In this post, Mathew Purchase QC of Matrix Chambers shares his views on the Supreme Court’s decision in R (on the application of Z) v Hackney LBC [2020] UKSC 40. The Supreme Court unanimously dismissed an appeal about the application of anti-discrimination law to charities, where they are established to provide benefits (in this case, social housing) for particular groups which are the subject of their charitable objectives. The relevant anti-discrimination laws are contained in the Equality Act 2010 and Council Directive 2000/43/EC of 29 June 2000 (the “Race Directive”).



The narrow result of this appeal is that, on the facts, it was proportionate and lawful for a charity to restrict the allocation of its housing stock to Orthodox Jewish families. However, in reaching that conclusion, Lord Sales, giving the leading judgment, made a number of points of wider importance.



The Agusas Israel Housing Association (‘AIHA’) is a charity whose objectives include providing housing ‘primarily for the benefit of the Orthodox Jewish Community’. In practice, the demand from the Orthodox Jewish community is so high that, under current market conditions, AIHA will only consider applications from that community. As a result, Hackney London Borough Council will refer families on its waiting list to AIHA only if they are Orthodox Jewish.

The claimant is a mother with four children, two of whom were very young and two of whom had autism spectrum disorders. She needed re-housing into a larger property. AIHA properties became available but they were allocated to members of the Orthodox Jewish community, which she was not. She accordingly had to wait longer than she otherwise would have for a suitable home.

That approach constitutes direct discrimination on the ground of religious belief, contrary to section 29 of the Equality Act 2010 (‘the 2010 Act’) read with section 13. However, section 158 of the 2010 Act permits such discrimination if it is ‘a proportionate means of achieving the aim of… enabling or encouraging persons who share [a] protected characteristic to overcome… a disadvantage [or] meeting… needs that are from the needs of persons who do not share [the protected characteristic]’. Further, section 193 of the 2010 Act permits a charity to provide benefits which would otherwise be discriminatory if they are ‘a proportionate means of achieving a legitimate aim’ (section 193(2)(a)) or are ‘for the purpose of preventing or compensating for a disadvantage linked to the protected characteristic’ (section 193(2)(b)).

The Divisional Court held that it was proportionate to restrict access to the Orthodox Jewish community in order to overcome disadvantages they faced in securing appropriate housing and to meet their particular needs. They had a particular need for large houses because of their large family sizes, living as a community was central to their way of life, they experienced high levels of poverty, and as a group they faced prejudice and discrimination when seeking accommodation in the private sector. Accordingly, AIHA (and by extension) Hackney’s approach was lawful under sections 158 and 193 of the 2010 Act.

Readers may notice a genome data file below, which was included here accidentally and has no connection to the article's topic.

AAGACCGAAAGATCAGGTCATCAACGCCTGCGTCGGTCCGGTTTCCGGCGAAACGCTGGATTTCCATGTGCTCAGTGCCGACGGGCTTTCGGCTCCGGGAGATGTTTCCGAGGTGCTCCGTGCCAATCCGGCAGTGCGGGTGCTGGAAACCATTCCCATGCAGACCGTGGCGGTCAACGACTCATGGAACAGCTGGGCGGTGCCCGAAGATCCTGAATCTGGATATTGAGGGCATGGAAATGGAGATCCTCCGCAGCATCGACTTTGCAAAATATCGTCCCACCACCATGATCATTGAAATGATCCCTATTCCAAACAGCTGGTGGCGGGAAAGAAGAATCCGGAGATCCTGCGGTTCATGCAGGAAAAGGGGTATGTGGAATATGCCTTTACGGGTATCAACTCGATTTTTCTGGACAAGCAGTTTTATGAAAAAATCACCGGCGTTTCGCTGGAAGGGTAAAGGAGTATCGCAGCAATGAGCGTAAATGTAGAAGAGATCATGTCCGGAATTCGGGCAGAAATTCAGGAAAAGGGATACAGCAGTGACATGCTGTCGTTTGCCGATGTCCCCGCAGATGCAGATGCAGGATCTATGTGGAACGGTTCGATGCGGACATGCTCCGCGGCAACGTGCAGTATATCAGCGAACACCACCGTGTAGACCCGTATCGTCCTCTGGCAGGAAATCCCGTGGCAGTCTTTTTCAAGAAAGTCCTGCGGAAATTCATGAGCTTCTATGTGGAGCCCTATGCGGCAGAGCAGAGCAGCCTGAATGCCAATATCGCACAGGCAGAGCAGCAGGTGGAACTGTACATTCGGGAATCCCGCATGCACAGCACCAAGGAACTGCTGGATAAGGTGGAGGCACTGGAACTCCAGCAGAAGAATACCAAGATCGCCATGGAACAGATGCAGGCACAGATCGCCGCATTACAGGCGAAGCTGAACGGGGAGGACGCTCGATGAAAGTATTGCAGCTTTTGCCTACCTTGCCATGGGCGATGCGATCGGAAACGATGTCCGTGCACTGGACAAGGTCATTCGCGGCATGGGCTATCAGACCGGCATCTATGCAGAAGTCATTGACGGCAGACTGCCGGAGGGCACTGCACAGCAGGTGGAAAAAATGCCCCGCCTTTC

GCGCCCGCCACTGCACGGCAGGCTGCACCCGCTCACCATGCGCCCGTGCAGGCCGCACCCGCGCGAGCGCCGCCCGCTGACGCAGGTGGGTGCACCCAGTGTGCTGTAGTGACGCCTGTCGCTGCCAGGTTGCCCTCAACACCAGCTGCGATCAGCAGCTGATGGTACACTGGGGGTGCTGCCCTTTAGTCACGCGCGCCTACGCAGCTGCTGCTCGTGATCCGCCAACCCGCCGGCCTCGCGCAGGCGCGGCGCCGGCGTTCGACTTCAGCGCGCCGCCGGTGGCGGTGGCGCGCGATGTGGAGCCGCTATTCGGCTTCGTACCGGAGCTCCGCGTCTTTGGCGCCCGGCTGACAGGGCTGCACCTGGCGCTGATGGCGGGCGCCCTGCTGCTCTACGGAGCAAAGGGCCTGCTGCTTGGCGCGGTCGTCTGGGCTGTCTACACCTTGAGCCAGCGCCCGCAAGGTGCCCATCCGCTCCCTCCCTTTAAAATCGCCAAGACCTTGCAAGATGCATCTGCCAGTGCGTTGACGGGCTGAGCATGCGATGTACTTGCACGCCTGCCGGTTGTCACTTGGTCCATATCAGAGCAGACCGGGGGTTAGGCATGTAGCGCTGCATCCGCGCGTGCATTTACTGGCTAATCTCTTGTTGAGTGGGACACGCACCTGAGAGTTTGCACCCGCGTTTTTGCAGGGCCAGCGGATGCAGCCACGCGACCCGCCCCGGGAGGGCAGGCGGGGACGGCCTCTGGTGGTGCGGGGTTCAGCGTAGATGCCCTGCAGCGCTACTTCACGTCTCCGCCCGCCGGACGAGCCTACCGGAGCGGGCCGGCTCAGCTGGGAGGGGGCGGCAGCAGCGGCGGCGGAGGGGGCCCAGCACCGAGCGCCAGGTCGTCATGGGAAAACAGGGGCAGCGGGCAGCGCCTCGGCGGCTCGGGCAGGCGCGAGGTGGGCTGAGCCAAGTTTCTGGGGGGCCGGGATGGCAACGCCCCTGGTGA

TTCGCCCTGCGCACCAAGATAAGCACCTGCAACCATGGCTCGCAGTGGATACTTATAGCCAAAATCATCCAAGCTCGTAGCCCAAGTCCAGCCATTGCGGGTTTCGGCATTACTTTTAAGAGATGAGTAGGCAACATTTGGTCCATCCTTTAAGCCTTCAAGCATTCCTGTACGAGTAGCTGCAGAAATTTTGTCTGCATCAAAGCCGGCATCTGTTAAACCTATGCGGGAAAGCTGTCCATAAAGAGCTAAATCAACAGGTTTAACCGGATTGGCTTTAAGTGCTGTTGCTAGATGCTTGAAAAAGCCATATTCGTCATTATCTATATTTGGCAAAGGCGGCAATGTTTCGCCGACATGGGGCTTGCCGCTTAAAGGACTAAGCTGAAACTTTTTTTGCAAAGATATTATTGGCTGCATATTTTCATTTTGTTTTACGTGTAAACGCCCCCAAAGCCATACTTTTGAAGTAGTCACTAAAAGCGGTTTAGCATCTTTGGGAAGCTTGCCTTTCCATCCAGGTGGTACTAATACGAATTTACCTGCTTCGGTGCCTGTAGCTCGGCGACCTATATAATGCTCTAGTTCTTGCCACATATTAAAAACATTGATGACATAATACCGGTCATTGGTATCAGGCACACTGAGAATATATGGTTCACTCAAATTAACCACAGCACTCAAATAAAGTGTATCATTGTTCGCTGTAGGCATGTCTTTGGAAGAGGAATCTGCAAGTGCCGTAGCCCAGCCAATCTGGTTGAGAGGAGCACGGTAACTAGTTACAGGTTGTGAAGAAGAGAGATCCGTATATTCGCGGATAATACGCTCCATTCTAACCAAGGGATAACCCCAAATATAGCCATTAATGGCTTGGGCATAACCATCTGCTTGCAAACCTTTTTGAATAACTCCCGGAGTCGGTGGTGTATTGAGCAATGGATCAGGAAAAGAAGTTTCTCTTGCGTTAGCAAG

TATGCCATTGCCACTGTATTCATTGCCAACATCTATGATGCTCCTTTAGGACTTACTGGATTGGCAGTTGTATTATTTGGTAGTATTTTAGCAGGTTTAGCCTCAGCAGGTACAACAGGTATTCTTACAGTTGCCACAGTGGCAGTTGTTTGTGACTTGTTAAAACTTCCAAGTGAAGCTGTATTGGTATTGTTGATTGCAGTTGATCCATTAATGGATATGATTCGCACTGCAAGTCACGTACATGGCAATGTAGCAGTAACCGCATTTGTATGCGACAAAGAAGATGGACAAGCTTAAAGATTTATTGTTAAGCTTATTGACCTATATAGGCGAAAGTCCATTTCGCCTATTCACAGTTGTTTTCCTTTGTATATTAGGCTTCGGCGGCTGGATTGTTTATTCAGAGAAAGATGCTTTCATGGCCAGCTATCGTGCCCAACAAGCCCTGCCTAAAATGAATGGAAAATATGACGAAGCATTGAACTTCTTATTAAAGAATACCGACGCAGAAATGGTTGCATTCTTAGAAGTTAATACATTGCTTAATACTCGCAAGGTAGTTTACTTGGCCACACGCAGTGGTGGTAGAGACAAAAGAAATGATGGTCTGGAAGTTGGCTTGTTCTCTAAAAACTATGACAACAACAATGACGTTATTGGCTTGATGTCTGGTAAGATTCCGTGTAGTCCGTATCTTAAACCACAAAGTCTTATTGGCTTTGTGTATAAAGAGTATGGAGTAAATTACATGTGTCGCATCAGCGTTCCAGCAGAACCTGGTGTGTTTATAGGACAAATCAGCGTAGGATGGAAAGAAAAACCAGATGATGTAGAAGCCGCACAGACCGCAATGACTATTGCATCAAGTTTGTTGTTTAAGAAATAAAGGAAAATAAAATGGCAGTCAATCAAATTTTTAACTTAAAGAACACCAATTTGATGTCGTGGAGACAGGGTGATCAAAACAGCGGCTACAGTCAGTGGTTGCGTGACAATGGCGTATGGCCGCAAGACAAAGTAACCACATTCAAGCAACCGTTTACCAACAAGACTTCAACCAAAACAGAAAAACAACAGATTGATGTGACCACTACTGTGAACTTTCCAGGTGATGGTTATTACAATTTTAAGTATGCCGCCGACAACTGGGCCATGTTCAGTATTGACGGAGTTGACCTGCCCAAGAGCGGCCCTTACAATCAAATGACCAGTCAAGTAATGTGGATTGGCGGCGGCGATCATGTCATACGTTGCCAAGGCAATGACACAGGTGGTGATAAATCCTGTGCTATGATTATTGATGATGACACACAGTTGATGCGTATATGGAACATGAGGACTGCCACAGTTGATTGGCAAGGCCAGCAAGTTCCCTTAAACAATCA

The main issues in the appeal were (i) whether the Divisional Court was wrong to hold that those defences were satisfied on the facts and (ii) whether they had to be read down or disapplied in order to comply with EU law or under section 3 of the Human Right Act 1998 (‘the 1998 Act’).



The Supreme Court upheld the findings of the Divisional Court. Those findings are instructive but have little wider legal importance. However, the claimant developed a number of arguments which did raise issues of wider public importance. In particular, it was argued that:

  1. The section 158 and 193 defences should be interpreted generally in light of EU law. It is impermissible under EU law to engage in ‘positive action’ which would otherwise constitute discrimination unless: it is aimed at achieving equality of opportunity rather than outcome, it is limited to the different treatment of persons who are in an equivalent position apart from their protected characteristic, and it allows for exceptions on individual facts.
  2. The claimant’s treatment was on the ground of race as well as on the ground of religious belief, such that the Race Directive 2000/43/EC applied. Accordingly, EU law applied directly so as to restrict the scope of those defences. (There is a directive preventing discrimination on the ground of religious belief in employment and occupation, but not in the provision of goods and services.)
  3. The claimant’s treatment also fell within Articles 8 and 14 of the European Convention on Human Rights (‘the Convention’) so that it was impermissible to allow positive action without consideration of its proportionality on the facts of the particular case (meaning that section 193(2)(b) of the 2010 Act was too wide and had to be interpreted so as to incorporate such a requirement).
  4. Whatever the claimant’s position, in other cases the Race Directive would be engaged and so the legislation had to be interpreted or disapplied so as to be compatible with it.